“It’s the people, stupid.”
In 1992, political strategist James Carville, for then presidential candidate Bill Clinton, coined the phrase “it’s the economy, stupid”. He was positioning Clinton as a better choice for president than incumbent George H.W. Bush – insinuating that President Bush did not do enough to address the economic recession.
Yes, I remember that election. I was a VP at what was then Pueblo Teachers’ Credit Union in Pueblo, CO. Tough economic times, but exciting too. As a father of four young children, life had no dull moments. There was no time. Those “kids” are adults now, some with children of their own to keep them busy. That probably tells you I have been in the credit union biz for a day or two – actually, I have only a day or two left before retirement.
Like 1992, we find ourselves in uncertain times. The stock market has not been kind to my 401(k). Pretty big deal for a pending retiree. Incumbent President Biden has just announced his candidacy for reelection. The GOP is in an upheaval as to their candidate. The likely outcome will be two candidates that the majority of Americans don’t want to vote for. Economists are mixed as to the probability of recession. Interest rates are rising and the hope of achieving the “American dream” seems unrealistic to many. Populations of Americans have been unable to find meaningful participation in the economy for generations. Large employers are announcing layoffs, and small employers can’t find people to work. Uncertain times for sure.
What is certain to me, and has been throughout my career, is that credit unions can thrive through uncertain times if we remember that for us, it’s not about the economy. It’s about the people. Helping people through tough times is at the core of what we do. Some of us have been in this biz for more than a day or two. Our memory may be fuzzy at times, but our core values remain intact – rooted in the knowledge that we are financial cooperatives built on the eight (yes, 8) cooperative principles:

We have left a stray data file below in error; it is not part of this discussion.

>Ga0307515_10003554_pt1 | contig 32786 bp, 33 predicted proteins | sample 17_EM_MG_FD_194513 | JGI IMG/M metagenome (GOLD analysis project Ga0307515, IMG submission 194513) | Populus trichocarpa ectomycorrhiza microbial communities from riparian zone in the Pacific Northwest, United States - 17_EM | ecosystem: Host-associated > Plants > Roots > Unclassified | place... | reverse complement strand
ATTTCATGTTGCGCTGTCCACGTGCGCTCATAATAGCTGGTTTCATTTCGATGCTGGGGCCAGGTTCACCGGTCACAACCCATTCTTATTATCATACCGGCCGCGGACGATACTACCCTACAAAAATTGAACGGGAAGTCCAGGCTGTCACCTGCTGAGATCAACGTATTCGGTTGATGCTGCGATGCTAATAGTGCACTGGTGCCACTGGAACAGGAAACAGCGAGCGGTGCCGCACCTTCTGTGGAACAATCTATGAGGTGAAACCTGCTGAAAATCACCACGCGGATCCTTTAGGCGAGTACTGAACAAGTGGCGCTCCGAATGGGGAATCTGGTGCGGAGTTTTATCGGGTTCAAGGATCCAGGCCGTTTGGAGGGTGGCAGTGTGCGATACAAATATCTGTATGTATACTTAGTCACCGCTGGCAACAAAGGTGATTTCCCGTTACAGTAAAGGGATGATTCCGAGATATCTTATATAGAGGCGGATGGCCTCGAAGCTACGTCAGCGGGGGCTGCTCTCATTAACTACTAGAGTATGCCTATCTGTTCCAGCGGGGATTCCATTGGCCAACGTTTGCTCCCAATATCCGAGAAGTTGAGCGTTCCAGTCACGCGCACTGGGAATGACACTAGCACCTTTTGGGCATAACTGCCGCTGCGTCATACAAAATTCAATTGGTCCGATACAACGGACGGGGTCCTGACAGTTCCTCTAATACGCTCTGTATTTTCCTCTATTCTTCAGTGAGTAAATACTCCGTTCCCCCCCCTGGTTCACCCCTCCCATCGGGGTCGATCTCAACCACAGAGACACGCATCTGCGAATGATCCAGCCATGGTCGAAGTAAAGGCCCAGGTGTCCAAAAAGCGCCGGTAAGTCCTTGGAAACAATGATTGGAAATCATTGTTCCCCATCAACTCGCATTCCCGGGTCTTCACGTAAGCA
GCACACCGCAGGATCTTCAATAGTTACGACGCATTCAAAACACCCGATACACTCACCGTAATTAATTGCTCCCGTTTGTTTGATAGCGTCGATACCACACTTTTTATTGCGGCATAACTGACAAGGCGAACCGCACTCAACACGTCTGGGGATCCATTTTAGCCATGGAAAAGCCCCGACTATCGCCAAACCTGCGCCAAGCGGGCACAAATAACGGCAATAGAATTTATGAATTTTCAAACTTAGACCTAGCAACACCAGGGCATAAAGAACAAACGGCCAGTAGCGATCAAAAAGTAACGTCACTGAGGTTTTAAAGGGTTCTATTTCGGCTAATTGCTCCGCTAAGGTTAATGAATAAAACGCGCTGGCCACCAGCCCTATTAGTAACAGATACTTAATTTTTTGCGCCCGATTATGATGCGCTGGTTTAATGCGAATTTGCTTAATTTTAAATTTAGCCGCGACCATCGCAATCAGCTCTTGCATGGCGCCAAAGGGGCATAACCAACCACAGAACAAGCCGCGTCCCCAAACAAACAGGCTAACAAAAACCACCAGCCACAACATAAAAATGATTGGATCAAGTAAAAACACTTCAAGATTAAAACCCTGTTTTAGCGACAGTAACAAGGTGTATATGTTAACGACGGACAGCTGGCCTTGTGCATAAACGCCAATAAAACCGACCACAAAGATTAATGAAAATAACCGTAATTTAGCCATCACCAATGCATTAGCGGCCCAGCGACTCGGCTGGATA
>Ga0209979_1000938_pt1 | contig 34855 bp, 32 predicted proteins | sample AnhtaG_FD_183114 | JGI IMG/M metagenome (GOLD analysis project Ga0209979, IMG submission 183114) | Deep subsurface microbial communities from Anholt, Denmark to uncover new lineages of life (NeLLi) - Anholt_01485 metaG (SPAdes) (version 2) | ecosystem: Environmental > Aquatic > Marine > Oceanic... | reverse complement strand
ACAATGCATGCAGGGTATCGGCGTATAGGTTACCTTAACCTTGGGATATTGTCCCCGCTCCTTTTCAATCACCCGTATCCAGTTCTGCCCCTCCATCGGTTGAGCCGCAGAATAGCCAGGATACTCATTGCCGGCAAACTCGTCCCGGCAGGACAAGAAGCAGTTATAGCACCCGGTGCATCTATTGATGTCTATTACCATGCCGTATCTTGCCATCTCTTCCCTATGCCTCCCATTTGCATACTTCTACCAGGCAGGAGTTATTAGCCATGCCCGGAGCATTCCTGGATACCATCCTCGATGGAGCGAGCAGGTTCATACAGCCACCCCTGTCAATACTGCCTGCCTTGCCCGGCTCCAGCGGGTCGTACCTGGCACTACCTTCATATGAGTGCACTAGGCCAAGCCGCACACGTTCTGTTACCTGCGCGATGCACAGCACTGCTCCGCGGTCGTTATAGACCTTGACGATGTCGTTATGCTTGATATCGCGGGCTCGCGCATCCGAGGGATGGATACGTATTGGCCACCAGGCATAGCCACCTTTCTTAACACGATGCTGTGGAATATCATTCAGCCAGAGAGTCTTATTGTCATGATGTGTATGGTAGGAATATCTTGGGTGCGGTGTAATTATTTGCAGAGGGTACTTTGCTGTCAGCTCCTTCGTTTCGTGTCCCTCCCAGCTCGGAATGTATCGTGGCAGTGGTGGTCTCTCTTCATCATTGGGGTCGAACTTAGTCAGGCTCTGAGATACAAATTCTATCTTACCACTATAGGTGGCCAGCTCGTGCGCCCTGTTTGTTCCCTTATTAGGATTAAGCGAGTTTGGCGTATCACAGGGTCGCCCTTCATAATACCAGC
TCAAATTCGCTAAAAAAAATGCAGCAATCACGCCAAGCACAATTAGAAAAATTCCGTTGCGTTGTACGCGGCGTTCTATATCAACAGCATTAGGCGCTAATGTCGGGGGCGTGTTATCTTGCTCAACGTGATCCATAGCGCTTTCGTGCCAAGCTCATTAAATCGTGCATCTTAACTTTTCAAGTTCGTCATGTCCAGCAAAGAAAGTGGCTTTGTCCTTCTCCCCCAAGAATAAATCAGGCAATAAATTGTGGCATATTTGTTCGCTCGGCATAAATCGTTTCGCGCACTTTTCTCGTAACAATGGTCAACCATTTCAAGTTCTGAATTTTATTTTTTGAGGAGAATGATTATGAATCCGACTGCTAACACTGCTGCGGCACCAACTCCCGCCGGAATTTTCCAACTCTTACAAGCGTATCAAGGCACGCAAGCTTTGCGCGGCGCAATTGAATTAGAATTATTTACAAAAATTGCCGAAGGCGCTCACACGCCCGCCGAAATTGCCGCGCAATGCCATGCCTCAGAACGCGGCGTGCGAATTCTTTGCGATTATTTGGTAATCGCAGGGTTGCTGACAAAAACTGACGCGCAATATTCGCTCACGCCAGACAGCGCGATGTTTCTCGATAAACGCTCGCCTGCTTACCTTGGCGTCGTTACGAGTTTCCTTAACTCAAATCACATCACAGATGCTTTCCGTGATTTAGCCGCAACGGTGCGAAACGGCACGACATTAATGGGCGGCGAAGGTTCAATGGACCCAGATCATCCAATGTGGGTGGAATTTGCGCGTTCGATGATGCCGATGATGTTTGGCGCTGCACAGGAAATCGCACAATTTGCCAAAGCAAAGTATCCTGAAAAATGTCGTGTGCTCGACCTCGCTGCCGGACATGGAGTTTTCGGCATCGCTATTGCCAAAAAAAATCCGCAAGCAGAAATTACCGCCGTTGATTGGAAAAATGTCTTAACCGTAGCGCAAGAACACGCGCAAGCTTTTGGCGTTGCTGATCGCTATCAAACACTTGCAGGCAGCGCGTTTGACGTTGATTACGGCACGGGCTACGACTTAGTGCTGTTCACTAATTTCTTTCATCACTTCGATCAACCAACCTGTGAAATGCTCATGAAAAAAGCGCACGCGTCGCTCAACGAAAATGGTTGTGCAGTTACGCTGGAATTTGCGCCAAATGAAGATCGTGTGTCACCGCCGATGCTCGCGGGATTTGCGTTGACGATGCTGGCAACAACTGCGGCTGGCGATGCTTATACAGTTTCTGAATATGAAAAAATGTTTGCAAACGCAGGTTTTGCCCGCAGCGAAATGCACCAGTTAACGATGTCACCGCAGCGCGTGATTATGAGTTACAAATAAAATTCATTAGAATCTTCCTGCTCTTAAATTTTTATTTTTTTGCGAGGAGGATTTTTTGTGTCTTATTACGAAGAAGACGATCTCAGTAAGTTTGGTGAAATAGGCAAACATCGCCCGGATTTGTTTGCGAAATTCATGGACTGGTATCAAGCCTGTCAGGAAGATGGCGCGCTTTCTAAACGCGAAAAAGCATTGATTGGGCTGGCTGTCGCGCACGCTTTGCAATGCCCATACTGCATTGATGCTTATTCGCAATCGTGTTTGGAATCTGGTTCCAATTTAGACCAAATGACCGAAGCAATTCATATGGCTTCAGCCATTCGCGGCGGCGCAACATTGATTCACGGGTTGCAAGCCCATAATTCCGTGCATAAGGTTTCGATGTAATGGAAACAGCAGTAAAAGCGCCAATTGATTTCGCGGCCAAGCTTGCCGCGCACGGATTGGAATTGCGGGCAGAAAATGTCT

- Voluntary and Open Membership
- Democratic Member Control
- Members’ Economic Participation
- Autonomy and Independence
- Education, Training and Information
- Cooperation among Cooperatives
- Concern for Community
- Diversity, Equity and Inclusion
All of these principles are about helping people. Putting people before profit. Make no mistake, we have to generate income in order to help people. Without generating margin, we cannot fulfill our mission. But without mission, there is no need for margin. Our mission is to help people – all people.
My credit union career has taken me from Pueblo to Denver as CEO of White Crown FCU, to my present gig (for another day or two) as President of the Minnesota Credit Union Network. Through the miles, years, and multiple times of uncertainty, keeping credit union core values and principles front and center has been my guide. Recently, I received a retirement gift, a tee shirt that says “I’m old. I smoke cigars. I know stuff”. At least it included some great cigars. I do know one thing for certain:
“It’s the people, stupid.”